A U.S. federal appeals court on Wednesday upheld the convictions of five leaders of an Islamic charity on charges of funneling money and supplies to Hamas, which the United States designates as a “terrorist” group.
The organizers of the Texas-based Holy Land Foundation argued they were denied a fair trial in 2008 when the government used secret Israeli witnesses to testify against them. The organizers also raised a host of constitutional challenges to the evidence presented against them at trial.
The 5th U.S. Circuit Court of Appeals rejected those challenges, concluding that “while no trial is perfect,” Holy Land and its leaders were fairly convicted. The court pointed to “voluminous evidence” that the foundation, which was started in the late 1980s, had long-running financial ties to Hamas.
Once the largest Muslim charity in the United States, Holy Land was closed by the administration of former President George W. Bush soon after the attacks of Sept. 11, 2001.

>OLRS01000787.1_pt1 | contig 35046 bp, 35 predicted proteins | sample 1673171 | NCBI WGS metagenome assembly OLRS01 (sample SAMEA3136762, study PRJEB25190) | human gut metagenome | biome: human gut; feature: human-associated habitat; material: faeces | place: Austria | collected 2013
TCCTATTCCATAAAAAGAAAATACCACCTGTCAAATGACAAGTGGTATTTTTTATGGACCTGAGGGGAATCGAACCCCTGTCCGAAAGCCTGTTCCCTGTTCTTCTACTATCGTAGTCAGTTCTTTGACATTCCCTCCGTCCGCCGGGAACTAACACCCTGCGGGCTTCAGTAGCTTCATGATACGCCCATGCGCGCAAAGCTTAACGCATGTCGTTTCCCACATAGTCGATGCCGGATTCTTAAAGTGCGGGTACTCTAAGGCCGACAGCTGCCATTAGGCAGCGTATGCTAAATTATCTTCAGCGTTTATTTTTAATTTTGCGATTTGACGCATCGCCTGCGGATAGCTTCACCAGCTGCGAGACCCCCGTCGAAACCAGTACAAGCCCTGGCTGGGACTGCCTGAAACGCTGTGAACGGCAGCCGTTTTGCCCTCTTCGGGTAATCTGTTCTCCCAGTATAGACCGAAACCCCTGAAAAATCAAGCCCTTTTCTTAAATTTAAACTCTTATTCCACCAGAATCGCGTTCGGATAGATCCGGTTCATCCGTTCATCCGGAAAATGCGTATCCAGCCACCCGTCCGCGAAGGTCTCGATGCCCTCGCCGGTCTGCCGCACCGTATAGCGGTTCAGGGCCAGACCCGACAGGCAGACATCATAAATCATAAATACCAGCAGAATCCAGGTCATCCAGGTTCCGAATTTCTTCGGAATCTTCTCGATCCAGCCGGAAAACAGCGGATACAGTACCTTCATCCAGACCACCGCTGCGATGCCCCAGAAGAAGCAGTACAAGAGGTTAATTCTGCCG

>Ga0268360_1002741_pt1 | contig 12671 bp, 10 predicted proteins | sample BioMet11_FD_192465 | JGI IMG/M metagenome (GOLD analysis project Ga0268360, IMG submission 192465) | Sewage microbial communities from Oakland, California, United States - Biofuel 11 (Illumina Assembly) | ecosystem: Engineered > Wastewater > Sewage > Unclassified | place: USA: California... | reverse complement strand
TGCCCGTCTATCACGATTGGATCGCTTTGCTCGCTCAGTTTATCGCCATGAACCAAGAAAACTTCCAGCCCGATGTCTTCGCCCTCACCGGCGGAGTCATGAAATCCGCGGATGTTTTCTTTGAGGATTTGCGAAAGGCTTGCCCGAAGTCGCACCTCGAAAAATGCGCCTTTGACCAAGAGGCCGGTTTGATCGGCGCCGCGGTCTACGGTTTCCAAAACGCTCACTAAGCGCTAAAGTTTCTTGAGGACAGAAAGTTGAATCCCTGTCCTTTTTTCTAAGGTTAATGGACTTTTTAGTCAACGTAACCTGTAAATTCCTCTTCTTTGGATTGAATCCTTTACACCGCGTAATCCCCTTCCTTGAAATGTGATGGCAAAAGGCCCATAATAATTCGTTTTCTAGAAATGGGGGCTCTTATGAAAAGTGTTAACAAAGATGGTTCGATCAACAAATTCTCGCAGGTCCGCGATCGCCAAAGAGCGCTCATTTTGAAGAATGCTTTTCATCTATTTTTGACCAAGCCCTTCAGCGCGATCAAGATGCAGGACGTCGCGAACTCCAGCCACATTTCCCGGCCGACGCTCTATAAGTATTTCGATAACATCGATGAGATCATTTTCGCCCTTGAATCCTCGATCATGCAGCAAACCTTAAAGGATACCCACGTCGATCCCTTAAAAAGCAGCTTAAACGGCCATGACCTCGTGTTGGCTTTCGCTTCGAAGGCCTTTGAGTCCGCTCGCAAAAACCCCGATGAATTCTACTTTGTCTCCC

Holy Land argued that the millions of dollars it raised went to charities in the West Bank and Gaza known as zakat committees. Although those committees performed legitimate charitable functions, they were also Hamas social institutions, the court found.
Federal law makes it a crime to provide material aid and support to a designated terrorist organization like Hamas, which controls the Gaza Strip and does not recognize Israel’s existence.
“By supporting such entities, the defendants facilitated Hamas’ activity by furthering its popularity among Palestinians and by providing a funding resource. This, in turn, allowed Hamas to concentrate its efforts on violent activity,” Judge Carolyn King wrote on behalf of the unanimous three-judge panel.
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